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Wednesday, June 5, 2024 | Back issues
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San Francisco apologizes to Chinese immigrants for historic discrimination

The city's formal apology to Chinese immigrants and their families comes after new data revealed that anti-Asian hate crimes increased nearly six-fold in San Francisco last year.

SAN FRANCISCO (CN) — Acknowledging its role in promoting racist policies that made it difficult for Chinese Americans to live, work and gain wealth in San Francisco, city leaders on Tuesday formally apologized to Chinese immigrants and their descendants for historic injustices.

“San Francisco was shamefully and tragically a place where much of this racism found support in our city government and was replicated in other places, but it was also the hub of resistance,” Supervisor Matt Haney, who introduced the resolution, said in a committee meeting last week.

The 11-member board of supervisors approved the resolution unanimously with no discussion on Tuesday.

San Francisco is the fourth U.S. city to apologize to Chinese immigrants, following similar moves by the California cities of Antioch, San Jose and Los Angeles.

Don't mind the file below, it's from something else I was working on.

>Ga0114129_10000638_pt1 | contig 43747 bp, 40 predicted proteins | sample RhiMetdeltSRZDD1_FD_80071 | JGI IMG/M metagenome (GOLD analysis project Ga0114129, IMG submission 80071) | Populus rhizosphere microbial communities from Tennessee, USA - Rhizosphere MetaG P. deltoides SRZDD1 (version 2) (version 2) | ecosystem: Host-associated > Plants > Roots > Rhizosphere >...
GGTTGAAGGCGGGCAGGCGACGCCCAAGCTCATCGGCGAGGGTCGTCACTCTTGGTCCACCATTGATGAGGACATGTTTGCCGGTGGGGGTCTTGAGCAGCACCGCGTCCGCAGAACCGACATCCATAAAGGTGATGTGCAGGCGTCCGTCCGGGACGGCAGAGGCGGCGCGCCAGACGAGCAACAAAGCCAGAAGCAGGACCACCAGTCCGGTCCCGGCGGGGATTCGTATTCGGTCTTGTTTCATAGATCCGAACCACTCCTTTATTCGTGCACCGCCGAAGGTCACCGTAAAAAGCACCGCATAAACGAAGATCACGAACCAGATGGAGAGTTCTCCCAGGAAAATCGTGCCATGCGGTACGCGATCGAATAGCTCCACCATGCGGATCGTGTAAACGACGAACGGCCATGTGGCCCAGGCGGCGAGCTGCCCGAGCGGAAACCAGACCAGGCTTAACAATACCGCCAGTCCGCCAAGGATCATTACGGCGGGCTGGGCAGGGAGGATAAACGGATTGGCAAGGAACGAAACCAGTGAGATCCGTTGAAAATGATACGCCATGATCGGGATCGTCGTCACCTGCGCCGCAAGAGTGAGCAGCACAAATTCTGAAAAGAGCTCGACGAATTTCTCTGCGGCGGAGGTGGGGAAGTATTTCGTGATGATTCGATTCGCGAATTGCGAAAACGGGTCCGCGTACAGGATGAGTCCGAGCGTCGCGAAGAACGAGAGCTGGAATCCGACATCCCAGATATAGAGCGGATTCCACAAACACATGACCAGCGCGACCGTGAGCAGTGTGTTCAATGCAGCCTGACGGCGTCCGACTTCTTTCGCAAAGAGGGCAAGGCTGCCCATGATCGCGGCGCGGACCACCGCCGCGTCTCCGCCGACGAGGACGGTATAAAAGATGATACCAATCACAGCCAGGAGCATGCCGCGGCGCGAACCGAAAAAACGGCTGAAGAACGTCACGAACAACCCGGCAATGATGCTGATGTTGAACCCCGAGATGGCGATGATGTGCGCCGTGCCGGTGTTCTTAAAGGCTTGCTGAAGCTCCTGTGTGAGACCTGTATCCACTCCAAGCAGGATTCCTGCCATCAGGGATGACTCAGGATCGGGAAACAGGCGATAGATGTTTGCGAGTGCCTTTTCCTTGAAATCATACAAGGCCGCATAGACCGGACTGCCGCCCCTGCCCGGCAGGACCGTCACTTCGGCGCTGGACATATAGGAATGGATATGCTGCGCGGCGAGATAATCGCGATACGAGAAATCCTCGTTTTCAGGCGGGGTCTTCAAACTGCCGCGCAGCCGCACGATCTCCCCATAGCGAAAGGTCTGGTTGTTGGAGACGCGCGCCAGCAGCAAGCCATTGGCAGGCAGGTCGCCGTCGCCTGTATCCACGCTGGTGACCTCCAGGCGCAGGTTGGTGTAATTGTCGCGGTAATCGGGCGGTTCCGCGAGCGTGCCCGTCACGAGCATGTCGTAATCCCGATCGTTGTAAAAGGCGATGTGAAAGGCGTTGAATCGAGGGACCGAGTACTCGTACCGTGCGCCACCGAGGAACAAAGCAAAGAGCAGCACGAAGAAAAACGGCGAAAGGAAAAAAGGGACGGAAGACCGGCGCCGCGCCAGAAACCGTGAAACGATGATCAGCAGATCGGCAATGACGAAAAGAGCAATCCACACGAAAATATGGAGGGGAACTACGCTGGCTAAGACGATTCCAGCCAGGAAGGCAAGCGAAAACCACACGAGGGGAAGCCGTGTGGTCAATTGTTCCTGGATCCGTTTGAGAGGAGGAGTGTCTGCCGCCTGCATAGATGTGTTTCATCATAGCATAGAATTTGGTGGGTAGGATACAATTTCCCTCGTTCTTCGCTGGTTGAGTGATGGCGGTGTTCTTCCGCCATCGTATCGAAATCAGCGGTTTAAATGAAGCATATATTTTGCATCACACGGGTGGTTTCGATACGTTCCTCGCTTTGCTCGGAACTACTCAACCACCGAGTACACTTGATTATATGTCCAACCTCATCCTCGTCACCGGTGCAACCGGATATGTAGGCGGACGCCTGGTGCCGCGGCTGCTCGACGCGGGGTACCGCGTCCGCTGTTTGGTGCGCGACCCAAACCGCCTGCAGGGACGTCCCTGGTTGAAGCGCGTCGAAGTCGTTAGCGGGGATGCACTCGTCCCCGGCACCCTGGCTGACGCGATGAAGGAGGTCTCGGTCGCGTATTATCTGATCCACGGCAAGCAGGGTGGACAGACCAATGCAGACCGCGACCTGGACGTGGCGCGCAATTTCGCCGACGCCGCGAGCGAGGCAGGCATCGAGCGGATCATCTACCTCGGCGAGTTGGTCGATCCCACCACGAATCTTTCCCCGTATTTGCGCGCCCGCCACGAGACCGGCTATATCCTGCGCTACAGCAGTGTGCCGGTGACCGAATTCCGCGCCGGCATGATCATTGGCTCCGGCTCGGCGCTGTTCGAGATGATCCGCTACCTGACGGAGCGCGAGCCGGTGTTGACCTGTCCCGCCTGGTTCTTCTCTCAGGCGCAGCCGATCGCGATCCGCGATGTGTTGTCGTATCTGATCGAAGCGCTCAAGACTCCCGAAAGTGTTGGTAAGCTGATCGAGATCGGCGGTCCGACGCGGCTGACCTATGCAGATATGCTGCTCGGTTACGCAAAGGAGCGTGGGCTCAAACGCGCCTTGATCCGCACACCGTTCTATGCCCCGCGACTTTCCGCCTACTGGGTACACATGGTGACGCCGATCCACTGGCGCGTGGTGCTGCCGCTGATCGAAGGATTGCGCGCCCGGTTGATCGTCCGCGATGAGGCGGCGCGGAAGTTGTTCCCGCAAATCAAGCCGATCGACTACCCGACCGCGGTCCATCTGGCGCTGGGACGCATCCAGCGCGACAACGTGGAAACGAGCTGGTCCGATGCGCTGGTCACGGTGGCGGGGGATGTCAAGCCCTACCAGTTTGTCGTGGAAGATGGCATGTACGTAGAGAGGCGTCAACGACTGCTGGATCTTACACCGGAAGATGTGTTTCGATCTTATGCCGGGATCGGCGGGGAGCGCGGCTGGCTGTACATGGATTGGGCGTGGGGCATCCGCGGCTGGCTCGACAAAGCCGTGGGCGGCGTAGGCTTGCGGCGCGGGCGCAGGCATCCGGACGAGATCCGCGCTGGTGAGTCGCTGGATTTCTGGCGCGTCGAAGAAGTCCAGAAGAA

The resolution comes at a time when hate crimes against Asian Americans are spiking in San Francisco and across the United States. The city’s police chief, Bill Scott, announced last week that anti-Asian hate incidents in San Francisco increased nearly six-fold in 2021.

“As we grapple with the rise in anti-Asian hate incidents, we must do all we can to lift up our communities and usher in a brighter future together,” said David Chiu, San Francisco’s first Asian-American city attorney, in a statement Tuesday.

The eldest son of Taiwanese immigrants, Chiu sponsored a similar resolution when he served on the board of supervisors in 2009. That resolution acknowledged the “regrettable role” San Francisco played in advancing policies of the Chinese Exclusion Act of 1882, the first U.S. law to ban a specific ethnic group from entering the country.

“It is vitally important that we recognize the harms of the past and the impacts of those discriminatory actions on our Chinese communities today,” Chiu said.

A combination of bigoted state laws and local ordinances made survival difficult for Chinese people arriving in San Francisco and living in the city’s Chinatown — the nation's oldest urban center of Chinese immigrants — in the late 19th and early 20th centuries.

In 1863, California lawmakers banned testimony by Chinese witnesses against white people, making it impossible to convict a white person for harming or killing a Chinese person unless a white person was willing to testify against them. That law was later deemed invalid by the 14th Amendment and Civil Rights Act of 1870.

The state also banned Chinese children from attending public schools with white children in 1860.